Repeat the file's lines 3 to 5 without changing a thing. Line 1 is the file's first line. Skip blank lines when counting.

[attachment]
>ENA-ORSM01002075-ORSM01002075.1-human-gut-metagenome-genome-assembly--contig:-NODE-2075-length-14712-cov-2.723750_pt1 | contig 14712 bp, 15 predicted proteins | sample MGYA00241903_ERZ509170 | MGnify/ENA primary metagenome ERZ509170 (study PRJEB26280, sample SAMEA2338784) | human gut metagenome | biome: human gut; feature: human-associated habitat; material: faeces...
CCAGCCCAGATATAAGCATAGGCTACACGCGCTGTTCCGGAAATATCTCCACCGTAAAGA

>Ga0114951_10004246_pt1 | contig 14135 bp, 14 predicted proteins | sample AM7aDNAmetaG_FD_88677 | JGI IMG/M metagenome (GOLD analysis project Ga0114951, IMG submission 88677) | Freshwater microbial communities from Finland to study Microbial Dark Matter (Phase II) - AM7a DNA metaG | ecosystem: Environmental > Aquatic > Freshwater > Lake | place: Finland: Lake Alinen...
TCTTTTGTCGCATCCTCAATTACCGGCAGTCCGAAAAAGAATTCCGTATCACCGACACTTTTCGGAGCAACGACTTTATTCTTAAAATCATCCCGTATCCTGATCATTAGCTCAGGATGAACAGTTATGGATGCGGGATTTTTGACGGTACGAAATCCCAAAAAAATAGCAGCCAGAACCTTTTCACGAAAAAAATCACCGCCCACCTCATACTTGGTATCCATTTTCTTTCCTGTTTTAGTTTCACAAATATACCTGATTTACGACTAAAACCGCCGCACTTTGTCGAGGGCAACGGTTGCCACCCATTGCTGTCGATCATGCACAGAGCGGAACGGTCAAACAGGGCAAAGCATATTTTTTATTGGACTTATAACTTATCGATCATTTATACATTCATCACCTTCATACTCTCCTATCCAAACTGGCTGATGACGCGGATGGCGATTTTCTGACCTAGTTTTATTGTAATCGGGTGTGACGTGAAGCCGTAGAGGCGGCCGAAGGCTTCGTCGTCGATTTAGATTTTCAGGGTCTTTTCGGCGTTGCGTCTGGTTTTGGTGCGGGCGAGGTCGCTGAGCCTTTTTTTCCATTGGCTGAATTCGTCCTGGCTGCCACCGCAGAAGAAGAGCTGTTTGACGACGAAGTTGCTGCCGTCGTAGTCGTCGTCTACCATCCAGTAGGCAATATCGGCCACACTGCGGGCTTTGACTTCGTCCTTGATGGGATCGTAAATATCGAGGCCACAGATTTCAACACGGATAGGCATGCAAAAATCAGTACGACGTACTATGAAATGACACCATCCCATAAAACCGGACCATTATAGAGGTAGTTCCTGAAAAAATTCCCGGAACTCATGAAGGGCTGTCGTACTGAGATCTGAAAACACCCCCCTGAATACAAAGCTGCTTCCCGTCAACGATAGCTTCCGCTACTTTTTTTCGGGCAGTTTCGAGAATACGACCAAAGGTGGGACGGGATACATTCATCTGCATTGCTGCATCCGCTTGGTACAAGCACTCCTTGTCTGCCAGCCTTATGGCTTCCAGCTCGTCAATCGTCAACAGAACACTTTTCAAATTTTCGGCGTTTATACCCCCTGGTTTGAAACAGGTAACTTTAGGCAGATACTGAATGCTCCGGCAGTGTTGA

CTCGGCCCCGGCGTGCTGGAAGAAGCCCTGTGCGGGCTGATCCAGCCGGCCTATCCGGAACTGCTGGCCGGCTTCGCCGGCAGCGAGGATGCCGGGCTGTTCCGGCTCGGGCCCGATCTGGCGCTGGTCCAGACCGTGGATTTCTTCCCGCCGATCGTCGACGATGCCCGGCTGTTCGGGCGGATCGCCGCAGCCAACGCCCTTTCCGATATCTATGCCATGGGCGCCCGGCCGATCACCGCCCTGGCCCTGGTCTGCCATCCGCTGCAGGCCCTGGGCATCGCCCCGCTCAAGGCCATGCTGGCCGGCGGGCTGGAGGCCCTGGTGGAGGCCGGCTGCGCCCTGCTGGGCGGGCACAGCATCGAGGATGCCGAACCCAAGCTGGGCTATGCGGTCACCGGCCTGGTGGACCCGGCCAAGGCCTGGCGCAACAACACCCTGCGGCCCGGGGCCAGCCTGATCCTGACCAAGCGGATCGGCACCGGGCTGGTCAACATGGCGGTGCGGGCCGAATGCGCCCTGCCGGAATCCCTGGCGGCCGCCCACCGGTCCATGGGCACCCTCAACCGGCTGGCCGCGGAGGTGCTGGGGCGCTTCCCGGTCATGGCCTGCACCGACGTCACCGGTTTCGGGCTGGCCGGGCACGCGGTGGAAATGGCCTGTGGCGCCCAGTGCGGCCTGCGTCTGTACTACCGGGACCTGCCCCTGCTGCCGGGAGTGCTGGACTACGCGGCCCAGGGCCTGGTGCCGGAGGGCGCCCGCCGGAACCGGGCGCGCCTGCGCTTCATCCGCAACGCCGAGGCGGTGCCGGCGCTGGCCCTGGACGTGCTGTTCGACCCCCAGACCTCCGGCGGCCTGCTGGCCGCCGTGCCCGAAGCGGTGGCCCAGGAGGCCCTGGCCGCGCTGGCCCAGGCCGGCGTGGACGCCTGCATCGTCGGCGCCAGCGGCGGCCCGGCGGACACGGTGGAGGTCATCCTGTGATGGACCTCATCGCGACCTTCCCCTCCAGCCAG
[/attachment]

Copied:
>Ga0114951_10004246_pt1 | contig 14135 bp, 14 predicted proteins | sample AM7aDNAmetaG_FD_88677 | JGI IMG/M metagenome (GOLD analysis project Ga0114951, IMG submission 88677) | Freshwater microbial communities from Finland to study Microbial Dark Matter (Phase II) - AM7a DNA metaG | ecosystem: Environmental > Aquatic > Freshwater > Lake | place: Finland: Lake Alinen...
TCTTTTGTCGCATCCTCAATTACCGGCAGTCCGAAAAAGAATTCCGTATCACCGACACTTTTCGGAGCAACGACTTTATTCTTAAAATCATCCCGTATCCTGATCATTAGCTCAGGATGAACAGTTATGGATGCGGGATTTTTGACGGTACGAAATCCCAAAAAAATAGCAGCCAGAACCTTTTCACGAAAAAAATCACCGCCCACCTCATACTTGGTATCCATTTTCTTTCCTGTTTTAGTTTCACAAATATACCTGATTTACGACTAAAACCGCCGCACTTTGTCGAGGGCAACGGTTGCCACCCATTGCTGTCGATCATGCACAGAGCGGAACGGTCAAACAGGGCAAAGCATATTTTTTATTGGACTTATAACTTATCGATCATTTATACATTCATCACCTTCATACTCTCCTATCCAAACTGGCTGATGACGCGGATGGCGATTTTCTGACCTAGTTTTATTGTAATCGGGTGTGACGTGAAGCCGTAGAGGCGGCCGAAGGCTTCGTCGTCGATTTAGATTTTCAGGGTCTTTTCGGCGTTGCGTCTGGTTTTGGTGCGGGCGAGGTCGCTGAGCCTTTTTTTCCATTGGCTGAATTCGTCCTGGCTGCCACCGCAGAAGAAGAGCTGTTTGACGACGAAGTTGCTGCCGTCGTAGTCGTCGTCTACCATCCAGTAGGCAATATCGGCCACACTGCGGGCTTTGACTTCGTCCTTGATGGGATCGTAAATATCGAGGCCACAGATTTCAACACGGATAGGCATGCAAAAATCAGTACGACGTACTATGAAATGACACCATCCCATAAAACCGGACCATTATAGAGGTAGTTCCTGAAAAAATTCCCGGAACTCATGAAGGGCTGTCGTACTGAGATCTGAAAACACCCCCCTGAATACAAAGCTGCTTCCCGTCAACGATAGCTTCCGCTACTTTTTTTCGGGCAGTTTCGAGAATACGACCAAAGGTGGGACGGGATACATTCATCTGCATTGCTGCATCCGCTTGGTACAAGCACTCCTTGTCTGCCAGCCTTATGGCTTCCAGCTCGTCAATCGTCAACAGAACACTTTTCAAATTTTCGGCGTTTATACCCCCTGGTTTGAAACAGGTAACTTTAGGCAGATACTGAATGCTCCGGCAGTGTTGA

CTCGGCCCCGGCGTGCTGGAAGAAGCCCTGTGCGGGCTGATCCAGCCGGCCTATCCGGAACTGCTGGCCGGCTTCGCCGGCAGCGAGGATGCCGGGCTGTTCCGGCTCGGGCCCGATCTGGCGCTGGTCCAGACCGTGGATTTCTTCCCGCCGATCGTCGACGATGCCCGGCTGTTCGGGCGGATCGCCGCAGCCAACGCCCTTTCCGATATCTATGCCATGGGCGCCCGGCCGATCACCGCCCTGGCCCTGGTCTGCCATCCGCTGCAGGCCCTGGGCATCGCCCCGCTCAAGGCCATGCTGGCCGGCGGGCTGGAGGCCCTGGTGGAGGCCGGCTGCGCCCTGCTGGGCGGGCACAGCATCGAGGATGCCGAACCCAAGCTGGGCTATGCGGTCACCGGCCTGGTGGACCCGGCCAAGGCCTGGCGCAACAACACCCTGCGGCCCGGGGCCAGCCTGATCCTGACCAAGCGGATCGGCACCGGGCTGGTCAACATGGCGGTGCGGGCCGAATGCGCCCTGCCGGAATCCCTGGCGGCCGCCCACCGGTCCATGGGCACCCTCAACCGGCTGGCCGCGGAGGTGCTGGGGCGCTTCCCGGTCATGGCCTGCACCGACGTCACCGGTTTCGGGCTGGCCGGGCACGCGGTGGAAATGGCCTGTGGCGCCCAGTGCGGCCTGCGTCTGTACTACCGGGACCTGCCCCTGCTGCCGGGAGTGCTGGACTACGCGGCCCAGGGCCTGGTGCCGGAGGGCGCCCGCCGGAACCGGGCGCGCCTGCGCTTCATCCGCAACGCCGAGGCGGTGCCGGCGCTGGCCCTGGACGTGCTGTTCGACCCCCAGACCTCCGGCGGCCTGCTGGCCGCCGTGCCCGAAGCGGTGGCCCAGGAGGCCCTGGCCGCGCTGGCCCAGGCCGGCGTGGACGCCTGCATCGTCGGCGCCAGCGGCGGCCCGGCGGACACGGTGGAGGTCATCCTGTGATGGACCTCATCGCGACCTTCCCCTCCAGCCAG